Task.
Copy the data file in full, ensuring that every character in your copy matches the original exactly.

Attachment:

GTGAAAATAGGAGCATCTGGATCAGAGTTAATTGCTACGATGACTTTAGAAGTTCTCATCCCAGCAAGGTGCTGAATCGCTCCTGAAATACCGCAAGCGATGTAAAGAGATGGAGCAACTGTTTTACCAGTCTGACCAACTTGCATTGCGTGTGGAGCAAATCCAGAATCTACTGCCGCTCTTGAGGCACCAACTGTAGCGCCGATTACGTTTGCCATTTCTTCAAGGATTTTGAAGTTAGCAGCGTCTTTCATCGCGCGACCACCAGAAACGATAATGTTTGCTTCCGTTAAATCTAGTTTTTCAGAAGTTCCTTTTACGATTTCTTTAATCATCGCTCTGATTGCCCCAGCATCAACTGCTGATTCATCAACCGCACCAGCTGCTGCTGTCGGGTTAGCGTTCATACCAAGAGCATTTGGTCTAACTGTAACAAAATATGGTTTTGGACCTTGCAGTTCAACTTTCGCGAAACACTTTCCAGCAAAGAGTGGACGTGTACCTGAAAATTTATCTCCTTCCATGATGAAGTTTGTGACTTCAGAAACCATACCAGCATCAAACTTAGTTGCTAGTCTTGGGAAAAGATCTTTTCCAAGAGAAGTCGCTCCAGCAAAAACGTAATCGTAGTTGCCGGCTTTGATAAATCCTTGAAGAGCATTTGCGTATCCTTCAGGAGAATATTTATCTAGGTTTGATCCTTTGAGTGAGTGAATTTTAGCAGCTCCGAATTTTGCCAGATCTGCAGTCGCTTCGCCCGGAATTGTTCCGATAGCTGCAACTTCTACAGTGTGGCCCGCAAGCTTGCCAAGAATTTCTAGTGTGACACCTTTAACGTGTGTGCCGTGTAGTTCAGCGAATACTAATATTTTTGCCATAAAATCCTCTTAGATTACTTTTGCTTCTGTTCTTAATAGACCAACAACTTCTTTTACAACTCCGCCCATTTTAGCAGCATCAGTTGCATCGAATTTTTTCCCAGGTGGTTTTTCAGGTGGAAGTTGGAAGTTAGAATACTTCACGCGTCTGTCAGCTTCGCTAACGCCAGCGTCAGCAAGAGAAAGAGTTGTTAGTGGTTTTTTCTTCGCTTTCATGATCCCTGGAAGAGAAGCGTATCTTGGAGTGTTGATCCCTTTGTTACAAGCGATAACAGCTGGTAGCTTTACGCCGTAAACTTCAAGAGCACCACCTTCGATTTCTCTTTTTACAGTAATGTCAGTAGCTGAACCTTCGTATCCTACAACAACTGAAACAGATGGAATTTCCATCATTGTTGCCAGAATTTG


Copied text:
GTGAAAATAGGAGCATCTGGATCAGAGTTAATTGCTACGATGACTTTAGAAGTTCTCATCCCAGCAAGGTGCTGAATCGCTCCTGAAATACCGCAAGCGATGTAAAGAGATGGAGCAACTGTTTTACCAGTCTGACCAACTTGCATTGCGTGTGGAGCAAATCCAGAATCTACTGCCGCTCTTGAGGCACCAACTGTAGCGCCGATTACGTTTGCCATTTCTTCAAGGATTTTGAAGTTAGCAGCGTCTTTCATCGCGCGACCACCAGAAACGATAATGTTTGCTTCCGTTAAATCTAGTTTTTCAGAAGTTCCTTTTACGATTTCTTTAATCATCGCTCTGATTGCCCCAGCATCAACTGCTGATTCATCAACCGCACCAGCTGCTGCTGTCGGGTTAGCGTTCATACCAAGAGCATTTGGTCTAACTGTAACAAAATATGGTTTTGGACCTTGCAGTTCAACTTTCGCGAAACACTTTCCAGCAAAGAGTGGACGTGTACCTGAAAATTTATCTCCTTCCATGATGAAGTTTGTGACTTCAGAAACCATACCAGCATCAAACTTAGTTGCTAGTCTTGGGAAAAGATCTTTTCCAAGAGAAGTCGCTCCAGCAAAAACGTAATCGTAGTTGCCGGCTTTGATAAATCCTTGAAGAGCATTTGCGTATCCTTCAGGAGAATATTTATCTAGGTTTGATCCTTTGAGTGAGTGAATTTTAGCAGCTCCGAATTTTGCCAGATCTGCAGTCGCTTCGCCCGGAATTGTTCCGATAGCTGCAACTTCTACAGTGTGGCCCGCAAGCTTGCCAAGAATTTCTAGTGTGACACCTTTAACGTGTGTGCCGTGTAGTTCAGCGAATACTAATATTTTTGCCATAAAATCCTCTTAGATTACTTTTGCTTCTGTTCTTAATAGACCAACAACTTCTTTTACAACTCCGCCCATTTTAGCAGCATCAGTTGCATCGAATTTTTTCCCAGGTGGTTTTTCAGGTGGAAGTTGGAAGTTAGAATACTTCACGCGTCTGTCAGCTTCGCTAACGCCAGCGTCAGCAAGAGAAAGAGTTGTTAGTGGTTTTTTCTTCGCTTTCATGATCCCTGGAAGAGAAGCGTATCTTGGAGTGTTGATCCCTTTGTTACAAGCGATAACAGCTGGTAGCTTTACGCCGTAAACTTCAAGAGCACCACCTTCGATTTCTCTTTTTACAGTAATGTCAGTAGCTGAACCTTCGTATCCTACAACAACTGAAACAGATGGAATTTCCATCATTGTTGCCAGAATTTG